Truck driving and exercise are not three words that you usually hear in the same sentence. The last thing that any truck driver wants to think about after they have spent hours behind the wheel is exercising. Being pent up in the cab of a truck for hours at a time is tiring.
Truck drivers need food to keep going, and the food that you find at the truck stops that litter the highways of America is not all that healthy. In fact, the food that is being served up at truck stops would make a nutritionist faint.
Diet and exercise: These are two very common problems that truck drivers are facing, and they can be very difficult to overcome.
A True Story
Mike Miller is a 47 year old truck driver that has been hitting the highway for over 20 years. He loves seeing the country and he loves sitting behind the wheel. In his 20 plus years of driving a truck, his weight has gone from a healthy 155 pounds Â to 275+. His blood pressure is through the roof and he is at a high risk for a heart attack.
â€śI love eating burgers and fries. That is the only thing that most truck stops are serving,â€ť says Mike. â€śMy doctor tells me that I need to do something before I have a heart attack.â€ť adds the truck driver.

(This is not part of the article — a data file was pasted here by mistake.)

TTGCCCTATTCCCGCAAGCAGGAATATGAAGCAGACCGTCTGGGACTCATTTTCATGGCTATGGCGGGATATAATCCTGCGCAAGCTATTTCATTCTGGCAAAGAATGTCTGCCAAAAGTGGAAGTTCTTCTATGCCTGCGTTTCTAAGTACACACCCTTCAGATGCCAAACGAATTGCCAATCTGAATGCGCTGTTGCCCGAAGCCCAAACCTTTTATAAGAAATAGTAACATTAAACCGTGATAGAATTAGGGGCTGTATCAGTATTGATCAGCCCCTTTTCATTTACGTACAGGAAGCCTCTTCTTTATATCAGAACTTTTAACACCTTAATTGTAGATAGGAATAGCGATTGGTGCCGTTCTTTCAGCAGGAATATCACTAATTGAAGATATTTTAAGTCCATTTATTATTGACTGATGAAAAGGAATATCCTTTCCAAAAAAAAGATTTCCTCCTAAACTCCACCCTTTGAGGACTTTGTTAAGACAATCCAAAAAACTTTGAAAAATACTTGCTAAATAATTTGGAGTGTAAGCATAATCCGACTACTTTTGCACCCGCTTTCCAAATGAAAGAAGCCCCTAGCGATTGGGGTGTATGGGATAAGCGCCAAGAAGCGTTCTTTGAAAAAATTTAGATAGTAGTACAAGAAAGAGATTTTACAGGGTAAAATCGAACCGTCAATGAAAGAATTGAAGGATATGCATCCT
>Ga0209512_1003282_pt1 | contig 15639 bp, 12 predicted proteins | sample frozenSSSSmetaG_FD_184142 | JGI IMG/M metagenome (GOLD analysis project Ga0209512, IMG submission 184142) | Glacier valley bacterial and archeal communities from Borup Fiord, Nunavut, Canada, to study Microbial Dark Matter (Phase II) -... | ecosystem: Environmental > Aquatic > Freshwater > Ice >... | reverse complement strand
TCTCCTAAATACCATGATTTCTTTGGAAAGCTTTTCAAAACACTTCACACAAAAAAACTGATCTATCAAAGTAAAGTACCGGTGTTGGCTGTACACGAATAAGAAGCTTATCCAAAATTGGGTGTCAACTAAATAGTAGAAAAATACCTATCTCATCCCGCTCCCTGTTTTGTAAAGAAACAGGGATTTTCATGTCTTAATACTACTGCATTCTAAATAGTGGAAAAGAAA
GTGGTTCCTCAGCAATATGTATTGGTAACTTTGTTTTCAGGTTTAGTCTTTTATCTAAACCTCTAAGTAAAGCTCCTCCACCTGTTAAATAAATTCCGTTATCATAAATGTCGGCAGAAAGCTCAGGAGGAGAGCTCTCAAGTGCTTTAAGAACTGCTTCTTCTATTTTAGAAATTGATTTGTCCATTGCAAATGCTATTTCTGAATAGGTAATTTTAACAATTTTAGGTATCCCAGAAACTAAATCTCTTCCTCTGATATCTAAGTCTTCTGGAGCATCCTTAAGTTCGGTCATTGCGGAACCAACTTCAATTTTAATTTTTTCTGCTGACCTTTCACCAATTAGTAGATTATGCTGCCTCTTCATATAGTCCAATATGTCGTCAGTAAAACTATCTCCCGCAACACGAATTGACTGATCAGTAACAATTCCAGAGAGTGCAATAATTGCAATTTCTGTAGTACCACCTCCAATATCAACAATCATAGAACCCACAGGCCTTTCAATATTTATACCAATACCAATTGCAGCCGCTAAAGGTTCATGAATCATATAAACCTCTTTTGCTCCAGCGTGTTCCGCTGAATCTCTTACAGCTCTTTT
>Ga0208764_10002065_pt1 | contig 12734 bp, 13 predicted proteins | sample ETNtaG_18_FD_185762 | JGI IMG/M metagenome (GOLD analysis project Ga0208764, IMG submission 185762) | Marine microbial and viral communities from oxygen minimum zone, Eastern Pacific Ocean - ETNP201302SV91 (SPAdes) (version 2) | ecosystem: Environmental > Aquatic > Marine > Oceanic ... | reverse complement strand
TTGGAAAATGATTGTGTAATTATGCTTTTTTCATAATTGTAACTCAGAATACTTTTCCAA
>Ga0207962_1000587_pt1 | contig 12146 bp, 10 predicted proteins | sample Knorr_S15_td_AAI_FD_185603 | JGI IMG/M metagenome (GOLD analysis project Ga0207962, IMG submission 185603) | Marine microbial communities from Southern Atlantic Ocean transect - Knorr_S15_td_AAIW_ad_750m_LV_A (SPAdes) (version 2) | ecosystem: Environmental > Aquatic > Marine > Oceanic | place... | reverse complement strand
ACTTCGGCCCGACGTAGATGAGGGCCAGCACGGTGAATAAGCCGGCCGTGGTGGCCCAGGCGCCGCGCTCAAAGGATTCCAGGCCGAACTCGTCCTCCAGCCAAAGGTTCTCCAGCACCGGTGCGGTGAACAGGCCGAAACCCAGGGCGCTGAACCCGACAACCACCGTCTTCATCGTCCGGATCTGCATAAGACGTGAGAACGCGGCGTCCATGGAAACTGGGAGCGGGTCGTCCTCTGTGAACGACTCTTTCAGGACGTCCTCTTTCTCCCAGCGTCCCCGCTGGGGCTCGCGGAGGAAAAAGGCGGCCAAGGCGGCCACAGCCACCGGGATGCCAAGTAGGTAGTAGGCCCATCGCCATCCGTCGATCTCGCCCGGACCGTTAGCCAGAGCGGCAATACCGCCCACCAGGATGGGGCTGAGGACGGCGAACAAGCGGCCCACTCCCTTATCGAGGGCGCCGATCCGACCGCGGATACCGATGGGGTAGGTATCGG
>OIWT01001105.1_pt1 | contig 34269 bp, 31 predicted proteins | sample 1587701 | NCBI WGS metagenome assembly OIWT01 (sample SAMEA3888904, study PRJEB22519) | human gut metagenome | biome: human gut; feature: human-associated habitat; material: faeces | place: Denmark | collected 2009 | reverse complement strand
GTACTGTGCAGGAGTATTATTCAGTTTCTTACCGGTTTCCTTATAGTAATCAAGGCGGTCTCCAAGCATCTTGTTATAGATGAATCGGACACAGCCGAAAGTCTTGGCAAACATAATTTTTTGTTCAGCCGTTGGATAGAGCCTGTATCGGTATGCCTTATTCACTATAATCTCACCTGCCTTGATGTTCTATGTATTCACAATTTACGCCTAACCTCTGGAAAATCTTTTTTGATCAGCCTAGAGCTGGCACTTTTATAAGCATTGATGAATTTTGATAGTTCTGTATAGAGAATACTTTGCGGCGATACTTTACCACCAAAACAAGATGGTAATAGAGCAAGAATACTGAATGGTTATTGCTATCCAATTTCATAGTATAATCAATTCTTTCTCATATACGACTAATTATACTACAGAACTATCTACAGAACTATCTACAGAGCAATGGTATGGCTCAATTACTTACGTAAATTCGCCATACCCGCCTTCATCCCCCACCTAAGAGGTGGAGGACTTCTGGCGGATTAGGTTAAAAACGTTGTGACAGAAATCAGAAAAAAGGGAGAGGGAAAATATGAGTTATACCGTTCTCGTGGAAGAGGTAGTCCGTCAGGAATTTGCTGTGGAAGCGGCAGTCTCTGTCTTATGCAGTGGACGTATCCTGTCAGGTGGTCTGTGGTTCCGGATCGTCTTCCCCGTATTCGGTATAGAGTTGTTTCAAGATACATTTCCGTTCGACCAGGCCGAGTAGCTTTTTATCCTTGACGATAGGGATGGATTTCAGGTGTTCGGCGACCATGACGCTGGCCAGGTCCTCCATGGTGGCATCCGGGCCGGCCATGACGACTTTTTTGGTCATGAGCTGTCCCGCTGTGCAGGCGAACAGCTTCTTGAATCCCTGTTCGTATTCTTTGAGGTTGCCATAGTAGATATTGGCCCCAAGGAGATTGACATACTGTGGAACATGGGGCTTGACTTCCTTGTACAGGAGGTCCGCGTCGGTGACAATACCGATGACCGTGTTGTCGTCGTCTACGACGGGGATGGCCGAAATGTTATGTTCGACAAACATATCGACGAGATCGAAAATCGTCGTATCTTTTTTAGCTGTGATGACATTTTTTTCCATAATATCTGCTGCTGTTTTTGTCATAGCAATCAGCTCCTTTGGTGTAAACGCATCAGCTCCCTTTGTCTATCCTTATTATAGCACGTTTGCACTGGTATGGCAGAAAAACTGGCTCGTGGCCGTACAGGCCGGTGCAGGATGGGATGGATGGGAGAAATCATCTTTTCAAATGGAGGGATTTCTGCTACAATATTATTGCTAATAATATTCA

Mike took his doctorâ€™s advice and in two years dropped over 100 pounds. Listen up fellow truck drivers. This is how he did it.
Eating Healthy on the Road
Mike quickly realized that eating healthy on the road meant he could no longer stop at truck stops to eat. He started purchasing fresh fruits and vegetables that he could munch on while driving down the highway. His cooler is now full of things like:
- sliced apples
He replaced his salty potato chip craving with healthy nuts like: almonds, cashews and pistachios. This was the first step towards losing the weight that the road put on. He did something else.
He also threw the idea of sodas right out the window. He replaced them with good old fashioned water.
Mike noticed a change in his energy levels when he started to eat all of these good foods. He had energy left over for exercising. He started out small and worked his way up.
Mike quickly noticed there were natural ways to exercise while on the road. He looked for stairs and he started to use them whenever he found them. He even used them as nothing more than an exercise tool.
Mike also purchased a small folding bicycle that fits nicely in the cab of his truck. It is not unusual to see him speeding around rest areas and refilling stations, but that is not all he did. In order to keep things from getting boring, Mike started incorporating different exercises into his daily routine. A nice morning walk before the drive. Jumping rope for 5 minutes every couple of hours and parking further away so that he would be forced to walk were just a few ideas he put into action.
Life behind the wheel does not need to be full of junk foods and poor exercising habits. There is no reason that you canâ€™t use Mikeâ€™s ideas to give yourself a better quality of life.